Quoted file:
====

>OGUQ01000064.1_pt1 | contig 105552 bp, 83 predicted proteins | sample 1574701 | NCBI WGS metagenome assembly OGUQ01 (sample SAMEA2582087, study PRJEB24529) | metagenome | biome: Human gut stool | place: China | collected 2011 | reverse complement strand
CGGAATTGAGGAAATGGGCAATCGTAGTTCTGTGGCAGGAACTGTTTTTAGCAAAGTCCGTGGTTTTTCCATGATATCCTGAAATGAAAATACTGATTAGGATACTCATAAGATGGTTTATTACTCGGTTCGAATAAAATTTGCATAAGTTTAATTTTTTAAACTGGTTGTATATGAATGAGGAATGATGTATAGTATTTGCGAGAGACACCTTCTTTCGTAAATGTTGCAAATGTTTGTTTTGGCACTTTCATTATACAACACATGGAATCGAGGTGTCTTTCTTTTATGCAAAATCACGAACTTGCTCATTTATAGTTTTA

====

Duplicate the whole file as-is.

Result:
>OGUQ01000064.1_pt1 | contig 105552 bp, 83 predicted proteins | sample 1574701 | NCBI WGS metagenome assembly OGUQ01 (sample SAMEA2582087, study PRJEB24529) | metagenome | biome: Human gut stool | place: China | collected 2011 | reverse complement strand
CGGAATTGAGGAAATGGGCAATCGTAGTTCTGTGGCAGGAACTGTTTTTAGCAAAGTCCGTGGTTTTTCCATGATATCCTGAAATGAAAATACTGATTAGGATACTCATAAGATGGTTTATTACTCGGTTCGAATAAAATTTGCATAAGTTTAATTTTTTAAACTGGTTGTATATGAATGAGGAATGATGTATAGTATTTGCGAGAGACACCTTCTTTCGTAAATGTTGCAAATGTTTGTTTTGGCACTTTCATTATACAACACATGGAATCGAGGTGTCTTTCTTTTATGCAAAATCACGAACTTGCTCATTTATAGTTTTA